The next time you tuck into the flaky pastry and greasy meat mash of a sausage roll, standard at most Kiwi office morning teas, you might want to ponder this question currently causing outrage on Twitter:
When is a sausage roll actually a sausage roll? And when is it a pig in a blanket?
Such is the conundrum that's been sparked by a New York Magazine article calling a sausage, still piped in its synthetic casing and rolled in pastry, a pig in a blanket.
Brits on Twitter have piled on the post, furious that Americans would call what they firmly believe is a sausage roll anything else.
UK food critic Jay Rayner took exception, tweeting: "And as one the messy divided so-called country that is the UK finally unites to shout: THOSE ARE NOT PIGS IN BLANKETS. THEY'RE BLOODY SAUSAGE ROLLS."
While another commenter wrote: "Alright America. You can have your weird spellings of 'honor' and 'color' etc, your weird aluminum, and even your frankly nonsense ideas of what chips, biscuits and scones are. But these, these are not pigs in blankets. These are sausage rolls. This is a hill I will die on."
As far as the British are concerned, a pig in a blanket refers to a sausage wrapped in more pork: bacon to be precise. As soon as it's rolled in pastry, however, it must be referred to as a sausage roll.
A quick search of New Zealand and Australian recipe sites reveals that by and large, chefs and recipe creators down under tend to agree with the Americans: plenty of recipes for pigs in blankets show sausages wrapped in pastry, while sausage roll recipes call for minced pork - sometimes with the arguably unfortunate addition of peas and carrots.
But Lucy Corry, recipe columnist for the Herald's food magazine, Be Well, explained that while there's a clear difference between a sausage roll and a pig in a blanket, what New York Magazine presented shouldn't be considered either.
"A sausage, still in its casing, in pastry, is neither fish nor fowl (to mix food metaphors). It's a weird hybrid of both sausage roll and pig in a blanket. I don't approve!"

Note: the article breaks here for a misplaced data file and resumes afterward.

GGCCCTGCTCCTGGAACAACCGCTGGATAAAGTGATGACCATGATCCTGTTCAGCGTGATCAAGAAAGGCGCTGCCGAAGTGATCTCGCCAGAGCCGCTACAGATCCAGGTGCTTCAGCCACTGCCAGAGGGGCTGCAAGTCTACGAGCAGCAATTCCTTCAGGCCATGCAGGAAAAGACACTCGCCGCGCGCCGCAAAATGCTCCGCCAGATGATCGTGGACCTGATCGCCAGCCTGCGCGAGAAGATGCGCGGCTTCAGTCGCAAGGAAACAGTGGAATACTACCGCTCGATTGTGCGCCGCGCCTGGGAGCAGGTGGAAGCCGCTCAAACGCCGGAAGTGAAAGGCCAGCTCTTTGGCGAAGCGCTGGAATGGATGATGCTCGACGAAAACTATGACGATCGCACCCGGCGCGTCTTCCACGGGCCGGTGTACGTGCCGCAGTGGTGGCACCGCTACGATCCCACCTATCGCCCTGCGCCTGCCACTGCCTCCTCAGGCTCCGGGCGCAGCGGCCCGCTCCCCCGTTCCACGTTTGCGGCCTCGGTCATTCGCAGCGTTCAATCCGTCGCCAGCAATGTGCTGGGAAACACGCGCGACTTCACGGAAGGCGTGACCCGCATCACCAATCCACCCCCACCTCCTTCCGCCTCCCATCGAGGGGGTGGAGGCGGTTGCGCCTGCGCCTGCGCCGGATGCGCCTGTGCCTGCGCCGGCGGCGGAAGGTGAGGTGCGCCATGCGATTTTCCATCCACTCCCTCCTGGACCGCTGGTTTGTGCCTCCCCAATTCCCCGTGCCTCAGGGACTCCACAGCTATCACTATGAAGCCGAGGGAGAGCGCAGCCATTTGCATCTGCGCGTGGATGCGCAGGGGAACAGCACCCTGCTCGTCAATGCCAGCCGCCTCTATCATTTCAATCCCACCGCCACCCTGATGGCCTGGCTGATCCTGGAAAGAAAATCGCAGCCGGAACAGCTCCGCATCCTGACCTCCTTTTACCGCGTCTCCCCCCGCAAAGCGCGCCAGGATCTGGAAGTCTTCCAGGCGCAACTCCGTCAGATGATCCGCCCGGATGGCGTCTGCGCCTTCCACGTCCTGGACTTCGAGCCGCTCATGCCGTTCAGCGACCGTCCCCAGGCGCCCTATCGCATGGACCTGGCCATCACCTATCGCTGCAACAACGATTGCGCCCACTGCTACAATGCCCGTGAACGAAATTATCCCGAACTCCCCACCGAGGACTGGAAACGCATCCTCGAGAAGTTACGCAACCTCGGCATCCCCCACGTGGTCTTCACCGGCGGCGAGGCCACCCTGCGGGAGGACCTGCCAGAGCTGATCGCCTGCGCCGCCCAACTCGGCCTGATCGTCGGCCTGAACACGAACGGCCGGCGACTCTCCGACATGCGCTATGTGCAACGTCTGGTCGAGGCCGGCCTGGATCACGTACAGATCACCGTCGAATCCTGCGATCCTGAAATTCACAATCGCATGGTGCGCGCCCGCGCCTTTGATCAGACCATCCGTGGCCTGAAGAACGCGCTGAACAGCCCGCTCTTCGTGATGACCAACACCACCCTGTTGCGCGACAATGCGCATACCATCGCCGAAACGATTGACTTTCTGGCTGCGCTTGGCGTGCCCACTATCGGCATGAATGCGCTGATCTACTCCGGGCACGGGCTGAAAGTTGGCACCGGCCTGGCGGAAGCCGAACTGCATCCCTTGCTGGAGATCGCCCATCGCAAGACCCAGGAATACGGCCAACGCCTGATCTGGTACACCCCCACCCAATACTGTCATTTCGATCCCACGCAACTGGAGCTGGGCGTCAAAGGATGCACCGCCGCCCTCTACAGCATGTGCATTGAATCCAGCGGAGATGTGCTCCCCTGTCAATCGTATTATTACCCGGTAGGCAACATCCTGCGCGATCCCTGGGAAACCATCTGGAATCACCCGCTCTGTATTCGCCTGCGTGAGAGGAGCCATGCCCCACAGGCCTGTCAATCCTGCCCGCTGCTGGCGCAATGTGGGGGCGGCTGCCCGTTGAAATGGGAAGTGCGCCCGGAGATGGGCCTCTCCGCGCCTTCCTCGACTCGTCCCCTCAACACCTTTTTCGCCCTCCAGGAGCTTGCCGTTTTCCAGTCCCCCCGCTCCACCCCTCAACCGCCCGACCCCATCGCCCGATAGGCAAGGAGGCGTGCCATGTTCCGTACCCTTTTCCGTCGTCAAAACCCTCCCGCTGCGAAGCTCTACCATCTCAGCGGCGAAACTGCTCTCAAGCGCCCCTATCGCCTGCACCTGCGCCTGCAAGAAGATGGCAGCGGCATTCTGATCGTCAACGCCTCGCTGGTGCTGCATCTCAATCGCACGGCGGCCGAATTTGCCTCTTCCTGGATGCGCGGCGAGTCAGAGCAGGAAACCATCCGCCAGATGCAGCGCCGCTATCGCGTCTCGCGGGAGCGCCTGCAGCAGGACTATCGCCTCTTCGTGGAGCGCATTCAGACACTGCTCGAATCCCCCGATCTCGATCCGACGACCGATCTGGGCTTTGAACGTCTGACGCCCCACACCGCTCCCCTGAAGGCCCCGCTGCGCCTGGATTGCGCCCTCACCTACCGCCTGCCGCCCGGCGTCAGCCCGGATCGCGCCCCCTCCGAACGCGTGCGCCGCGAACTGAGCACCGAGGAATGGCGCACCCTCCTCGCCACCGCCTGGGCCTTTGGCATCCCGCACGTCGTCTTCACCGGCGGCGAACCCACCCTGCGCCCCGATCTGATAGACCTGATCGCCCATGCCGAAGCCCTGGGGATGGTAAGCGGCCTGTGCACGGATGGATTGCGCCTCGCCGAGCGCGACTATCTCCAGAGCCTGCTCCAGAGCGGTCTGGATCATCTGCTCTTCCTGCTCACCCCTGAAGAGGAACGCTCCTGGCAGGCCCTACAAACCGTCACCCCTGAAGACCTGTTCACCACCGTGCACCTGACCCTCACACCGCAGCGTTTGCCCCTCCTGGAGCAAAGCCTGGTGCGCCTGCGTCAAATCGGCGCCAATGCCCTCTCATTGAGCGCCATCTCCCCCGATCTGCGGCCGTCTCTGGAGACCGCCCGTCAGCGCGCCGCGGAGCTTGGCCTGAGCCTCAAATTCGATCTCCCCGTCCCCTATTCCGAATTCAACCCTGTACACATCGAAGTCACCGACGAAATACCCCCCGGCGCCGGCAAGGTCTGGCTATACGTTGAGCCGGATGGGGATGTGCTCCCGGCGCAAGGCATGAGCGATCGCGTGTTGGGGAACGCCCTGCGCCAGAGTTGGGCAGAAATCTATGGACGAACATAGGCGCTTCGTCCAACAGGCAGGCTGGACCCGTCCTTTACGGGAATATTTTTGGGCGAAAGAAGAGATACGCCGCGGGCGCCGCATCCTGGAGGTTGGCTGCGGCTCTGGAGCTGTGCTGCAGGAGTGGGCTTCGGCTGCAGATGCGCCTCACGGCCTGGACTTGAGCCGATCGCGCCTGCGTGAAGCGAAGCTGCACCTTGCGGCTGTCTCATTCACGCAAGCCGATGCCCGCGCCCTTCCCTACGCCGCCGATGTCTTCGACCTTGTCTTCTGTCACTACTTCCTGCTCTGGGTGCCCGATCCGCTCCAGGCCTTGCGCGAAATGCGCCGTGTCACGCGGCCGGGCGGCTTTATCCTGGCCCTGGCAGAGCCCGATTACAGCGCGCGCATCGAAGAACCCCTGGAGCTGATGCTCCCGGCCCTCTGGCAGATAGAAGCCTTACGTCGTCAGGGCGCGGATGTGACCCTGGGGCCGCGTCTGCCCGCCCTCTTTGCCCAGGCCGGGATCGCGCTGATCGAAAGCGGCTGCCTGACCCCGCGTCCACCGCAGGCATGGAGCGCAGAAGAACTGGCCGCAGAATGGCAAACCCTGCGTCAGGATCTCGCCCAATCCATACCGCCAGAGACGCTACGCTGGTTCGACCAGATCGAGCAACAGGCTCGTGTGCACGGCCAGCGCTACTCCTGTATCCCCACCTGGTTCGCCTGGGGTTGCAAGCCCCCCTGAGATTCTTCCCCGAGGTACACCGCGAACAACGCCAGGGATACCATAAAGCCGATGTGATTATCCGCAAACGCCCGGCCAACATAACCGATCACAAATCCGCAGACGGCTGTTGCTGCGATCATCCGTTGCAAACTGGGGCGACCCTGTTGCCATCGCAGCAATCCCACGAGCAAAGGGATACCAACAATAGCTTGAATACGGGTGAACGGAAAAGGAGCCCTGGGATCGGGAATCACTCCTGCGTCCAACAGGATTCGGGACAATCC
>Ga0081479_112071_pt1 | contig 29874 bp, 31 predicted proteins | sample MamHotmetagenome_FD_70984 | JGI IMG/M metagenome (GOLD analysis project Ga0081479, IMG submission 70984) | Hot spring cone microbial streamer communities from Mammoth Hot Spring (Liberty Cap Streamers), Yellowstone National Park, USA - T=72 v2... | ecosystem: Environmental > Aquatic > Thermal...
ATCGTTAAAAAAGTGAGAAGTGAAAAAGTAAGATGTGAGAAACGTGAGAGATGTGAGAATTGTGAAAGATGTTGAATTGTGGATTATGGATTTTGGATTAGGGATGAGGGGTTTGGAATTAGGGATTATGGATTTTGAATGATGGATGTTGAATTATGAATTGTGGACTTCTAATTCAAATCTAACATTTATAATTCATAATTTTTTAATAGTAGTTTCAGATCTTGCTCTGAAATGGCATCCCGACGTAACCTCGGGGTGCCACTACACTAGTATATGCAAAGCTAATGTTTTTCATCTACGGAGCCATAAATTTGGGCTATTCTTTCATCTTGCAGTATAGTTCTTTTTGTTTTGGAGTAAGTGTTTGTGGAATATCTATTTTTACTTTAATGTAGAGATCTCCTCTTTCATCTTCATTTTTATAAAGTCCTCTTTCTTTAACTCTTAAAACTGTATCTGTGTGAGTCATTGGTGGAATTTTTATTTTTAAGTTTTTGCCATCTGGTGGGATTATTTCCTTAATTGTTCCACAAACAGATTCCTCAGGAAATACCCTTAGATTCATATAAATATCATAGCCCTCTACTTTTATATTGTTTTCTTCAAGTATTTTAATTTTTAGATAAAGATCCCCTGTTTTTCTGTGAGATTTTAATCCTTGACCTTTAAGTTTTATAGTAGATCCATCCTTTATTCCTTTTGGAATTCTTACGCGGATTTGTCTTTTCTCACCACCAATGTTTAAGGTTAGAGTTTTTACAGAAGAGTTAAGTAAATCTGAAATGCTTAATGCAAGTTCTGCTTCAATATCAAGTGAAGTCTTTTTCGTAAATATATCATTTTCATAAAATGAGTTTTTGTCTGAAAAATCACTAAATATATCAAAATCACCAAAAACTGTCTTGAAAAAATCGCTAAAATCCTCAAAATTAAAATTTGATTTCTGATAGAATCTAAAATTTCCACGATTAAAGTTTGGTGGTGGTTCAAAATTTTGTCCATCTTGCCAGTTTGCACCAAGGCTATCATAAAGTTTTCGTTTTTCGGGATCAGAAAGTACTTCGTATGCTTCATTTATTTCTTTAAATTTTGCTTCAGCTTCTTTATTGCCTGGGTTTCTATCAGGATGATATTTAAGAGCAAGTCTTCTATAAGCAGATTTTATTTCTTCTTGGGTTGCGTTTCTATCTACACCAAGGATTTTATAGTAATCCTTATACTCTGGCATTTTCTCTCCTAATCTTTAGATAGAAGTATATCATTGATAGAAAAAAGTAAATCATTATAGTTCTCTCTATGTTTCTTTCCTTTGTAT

What is a sausage roll?
"A sausage roll is sausage meat (actual minced meat, preferably pork, with a good amount of onion, herbs and seasoning but definitely NO peas or carrots) encased in golden, buttery, pastry that flakes all down your front as you eat it," says Corry.
"I have eaten very good lentil-based 'un-sausage' rolls before too, but let's not complicate matters."
What is a pig in a blanket?
"By contrast, a pig in a blanket is a little sausage (again, ideally one that is made from real meat, ethically grown and produced, with no dodgy filler) lovingly wrapped in bacon. It's the original double-down, you might say."
Corry also explains a sausage roll has an entirely different function to a pig in a blanket:
"Whereas a sausage roll is a meal in itself, a pig in a blanket is a canape, or something to have alongside a proper, traditional Christmas turkey-feast, with bread sauce and cranberry jelly. Good sausages and good bacon are hard to find, so it's fitting that pigs in blankets are not something for every day."
Kathy Paterson, cookbook author and fellow Be Well recipe writer says, "New Zealanders have a cult following for the sausage roll," which Paterson describes as "a seasoned mince or sausage meat mixture wrapped in puff or flaky pastry to form a roll and ideally baked until the pastry is well browned and crisp."
Agreeing with Corry, Paterson explains pigs in blankets are "chipolata sausages wrapped in streaky bacon."
What do you think constitutes a true sausage roll?
This article was first published on the NZ Herald and is republished here with permission.